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National Preparedness Month

September is National Preparedness Month, an opportunity to raise awareness about the importance of preparing for disasters and emergencies that could happen at any time. 

This year -- one year after the most destructive wildfires in the state’s history -- the Office of Emergency Management is asking Oregonians to Honor with Action and pay tribute to those who lost so much in the wildfires of 2020 by proactively preparing for future disasters.

Disasters affect Oregonians in different ways, and each of us can be impacted by fires, floods, utility outages, severe weather and other hazards. As we work to build a culture of preparedness in Oregon, we have a shared responsibility to ensure we are actively reducing our risk.

National Preparedness Month logo  

When a disaster strikes, it may take days or even weeks for responders to reach impacted Oregonians, who may have to go without food, water or electricity. Oregonians should plan on being self-sufficient for at least two weeks following any type of emergency. This takes pressure off first responders so they can triage effectively and attend to life-threatening situations; ensures individuals can survive without help or additional supplies if roads are impassable; and encourages neighbors to care for one another, along with other vulnerable populations.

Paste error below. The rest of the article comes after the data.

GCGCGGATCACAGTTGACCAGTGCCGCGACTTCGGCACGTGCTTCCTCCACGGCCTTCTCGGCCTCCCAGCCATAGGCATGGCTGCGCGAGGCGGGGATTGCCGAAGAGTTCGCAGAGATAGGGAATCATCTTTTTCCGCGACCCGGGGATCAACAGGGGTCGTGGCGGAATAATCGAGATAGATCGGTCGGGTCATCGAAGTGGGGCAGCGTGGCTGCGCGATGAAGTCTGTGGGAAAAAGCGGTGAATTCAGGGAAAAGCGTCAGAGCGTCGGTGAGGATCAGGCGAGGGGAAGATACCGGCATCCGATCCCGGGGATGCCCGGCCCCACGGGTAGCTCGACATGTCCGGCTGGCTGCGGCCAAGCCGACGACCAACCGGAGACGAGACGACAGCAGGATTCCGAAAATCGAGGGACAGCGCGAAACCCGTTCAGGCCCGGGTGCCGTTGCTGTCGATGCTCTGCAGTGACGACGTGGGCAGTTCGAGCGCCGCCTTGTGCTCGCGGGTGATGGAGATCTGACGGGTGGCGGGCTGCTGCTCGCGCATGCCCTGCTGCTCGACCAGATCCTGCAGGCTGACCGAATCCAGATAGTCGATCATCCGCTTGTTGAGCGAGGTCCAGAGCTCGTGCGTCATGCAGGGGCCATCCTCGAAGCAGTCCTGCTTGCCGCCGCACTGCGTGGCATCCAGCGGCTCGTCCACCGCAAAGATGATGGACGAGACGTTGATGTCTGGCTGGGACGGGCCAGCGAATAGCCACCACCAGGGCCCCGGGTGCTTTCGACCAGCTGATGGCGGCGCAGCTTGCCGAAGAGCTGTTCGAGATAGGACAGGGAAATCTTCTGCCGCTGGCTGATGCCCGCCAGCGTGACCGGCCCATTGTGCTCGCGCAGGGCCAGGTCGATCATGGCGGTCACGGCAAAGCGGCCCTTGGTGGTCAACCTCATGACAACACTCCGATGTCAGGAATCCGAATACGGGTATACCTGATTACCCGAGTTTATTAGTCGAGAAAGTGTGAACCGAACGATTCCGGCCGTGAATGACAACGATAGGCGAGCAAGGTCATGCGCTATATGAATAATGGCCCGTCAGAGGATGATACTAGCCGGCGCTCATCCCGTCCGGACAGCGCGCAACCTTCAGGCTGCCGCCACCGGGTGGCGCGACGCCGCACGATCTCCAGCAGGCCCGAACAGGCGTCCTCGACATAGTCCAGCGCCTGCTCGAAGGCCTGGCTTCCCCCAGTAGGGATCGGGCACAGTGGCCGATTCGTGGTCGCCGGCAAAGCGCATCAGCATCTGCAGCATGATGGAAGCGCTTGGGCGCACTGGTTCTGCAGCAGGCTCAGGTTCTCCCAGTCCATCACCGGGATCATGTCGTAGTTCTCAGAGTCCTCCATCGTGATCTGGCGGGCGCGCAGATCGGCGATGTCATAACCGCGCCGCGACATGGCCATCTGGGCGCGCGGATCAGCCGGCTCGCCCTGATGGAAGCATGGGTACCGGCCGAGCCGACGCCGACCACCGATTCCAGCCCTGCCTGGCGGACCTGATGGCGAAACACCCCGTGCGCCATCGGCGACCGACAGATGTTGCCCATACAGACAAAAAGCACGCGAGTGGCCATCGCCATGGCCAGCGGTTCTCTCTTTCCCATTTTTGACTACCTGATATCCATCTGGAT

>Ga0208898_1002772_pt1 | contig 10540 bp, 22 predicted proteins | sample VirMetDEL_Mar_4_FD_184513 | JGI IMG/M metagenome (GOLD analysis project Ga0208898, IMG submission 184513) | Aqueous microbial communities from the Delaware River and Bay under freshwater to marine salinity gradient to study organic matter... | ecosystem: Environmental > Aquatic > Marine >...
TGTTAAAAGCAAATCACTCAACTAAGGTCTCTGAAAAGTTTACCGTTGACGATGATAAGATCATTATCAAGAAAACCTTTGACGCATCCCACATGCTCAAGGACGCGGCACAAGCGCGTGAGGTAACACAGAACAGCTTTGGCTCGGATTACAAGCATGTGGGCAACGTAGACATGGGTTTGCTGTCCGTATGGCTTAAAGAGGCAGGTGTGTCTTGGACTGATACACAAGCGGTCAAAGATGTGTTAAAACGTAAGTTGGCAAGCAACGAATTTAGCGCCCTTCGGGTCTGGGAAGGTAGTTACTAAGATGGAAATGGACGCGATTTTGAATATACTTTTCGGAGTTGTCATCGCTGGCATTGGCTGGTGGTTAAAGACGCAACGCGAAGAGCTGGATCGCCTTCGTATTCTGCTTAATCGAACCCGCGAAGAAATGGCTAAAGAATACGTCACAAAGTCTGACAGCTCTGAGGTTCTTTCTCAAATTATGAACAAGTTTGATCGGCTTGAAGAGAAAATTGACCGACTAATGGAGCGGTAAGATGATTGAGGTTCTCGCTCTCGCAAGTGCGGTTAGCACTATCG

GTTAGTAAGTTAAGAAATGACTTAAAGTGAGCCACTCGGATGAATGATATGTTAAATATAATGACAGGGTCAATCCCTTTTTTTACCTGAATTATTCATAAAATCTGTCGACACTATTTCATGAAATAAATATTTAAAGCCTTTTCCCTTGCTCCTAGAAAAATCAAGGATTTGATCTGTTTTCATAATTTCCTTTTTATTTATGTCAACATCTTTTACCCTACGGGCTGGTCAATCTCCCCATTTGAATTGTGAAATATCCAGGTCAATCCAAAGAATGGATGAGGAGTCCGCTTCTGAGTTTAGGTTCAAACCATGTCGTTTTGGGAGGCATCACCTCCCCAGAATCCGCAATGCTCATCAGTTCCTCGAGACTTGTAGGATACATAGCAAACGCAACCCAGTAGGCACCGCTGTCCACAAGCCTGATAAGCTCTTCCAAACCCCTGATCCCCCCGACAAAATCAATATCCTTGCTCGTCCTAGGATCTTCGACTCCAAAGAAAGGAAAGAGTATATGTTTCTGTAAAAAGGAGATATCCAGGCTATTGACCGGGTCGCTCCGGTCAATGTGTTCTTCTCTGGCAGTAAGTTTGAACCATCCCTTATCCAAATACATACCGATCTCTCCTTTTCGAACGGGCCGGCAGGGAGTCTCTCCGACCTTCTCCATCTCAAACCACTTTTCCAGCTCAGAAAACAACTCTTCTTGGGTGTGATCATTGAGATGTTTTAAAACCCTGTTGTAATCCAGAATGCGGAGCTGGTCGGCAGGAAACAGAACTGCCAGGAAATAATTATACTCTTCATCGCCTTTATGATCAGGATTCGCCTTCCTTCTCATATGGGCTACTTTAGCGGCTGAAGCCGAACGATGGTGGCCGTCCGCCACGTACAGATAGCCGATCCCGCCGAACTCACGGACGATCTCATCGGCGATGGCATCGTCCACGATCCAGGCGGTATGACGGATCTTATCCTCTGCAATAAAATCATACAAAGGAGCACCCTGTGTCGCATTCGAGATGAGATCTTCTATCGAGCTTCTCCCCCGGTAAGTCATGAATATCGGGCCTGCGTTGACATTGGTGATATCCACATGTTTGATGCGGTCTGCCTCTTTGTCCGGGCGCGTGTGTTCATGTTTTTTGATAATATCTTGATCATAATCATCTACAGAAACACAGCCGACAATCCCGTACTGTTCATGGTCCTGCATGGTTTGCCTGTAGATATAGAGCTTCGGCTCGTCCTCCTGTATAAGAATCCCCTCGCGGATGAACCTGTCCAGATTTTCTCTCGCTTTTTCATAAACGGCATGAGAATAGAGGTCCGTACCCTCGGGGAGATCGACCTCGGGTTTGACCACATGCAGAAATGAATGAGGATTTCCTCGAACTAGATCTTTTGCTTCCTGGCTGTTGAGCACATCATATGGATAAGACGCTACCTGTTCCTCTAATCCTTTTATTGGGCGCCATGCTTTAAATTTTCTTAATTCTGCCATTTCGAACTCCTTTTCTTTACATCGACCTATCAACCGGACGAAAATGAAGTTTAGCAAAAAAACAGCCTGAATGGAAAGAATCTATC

The words preparedness and readiness – along with the notion of having two weeks’ worth of supplies – can sound and feel overwhelming. The good news is, you may be more prepared than you think. It starts with simple actions:

  • Be informed by signing up with OR-Alert for area emergency alerts.
  • Help start or join an existing Community Emergency Response Team.
  • Check in on neighbors and loved ones before and during severe weather, utility outages or other emergencies.
  • Understand Oregon’s tiered evacuation levels and identify evacuation routes from home, work or school and the surrounding neighborhood.
  • Make and practice an emergency plan that outlines what to do before, during and after an emergency, and talk with your family, neighbors and friends about the plan.
  • Pack an emergency kit with two weeks’ worth of food, water, supplies and necessities like medications, copies of important documents and phone chargers. You probably already have many of the necessary items – flashlights, gloves, a battery-powered radio, trash bags, a first-aid kit – in your home; start small and work toward the two-week goal.

Disasters don’t wait for us to be ready, and when they strike, the time to prepare has passed. Start integrating a culture of preparedness into your daily lifestyle now. Click here to view resources to help you and your family prepare for what lies ahead. Taking simple steps now can pay huge dividends when the next emergency arrives.

Downloadable Resources



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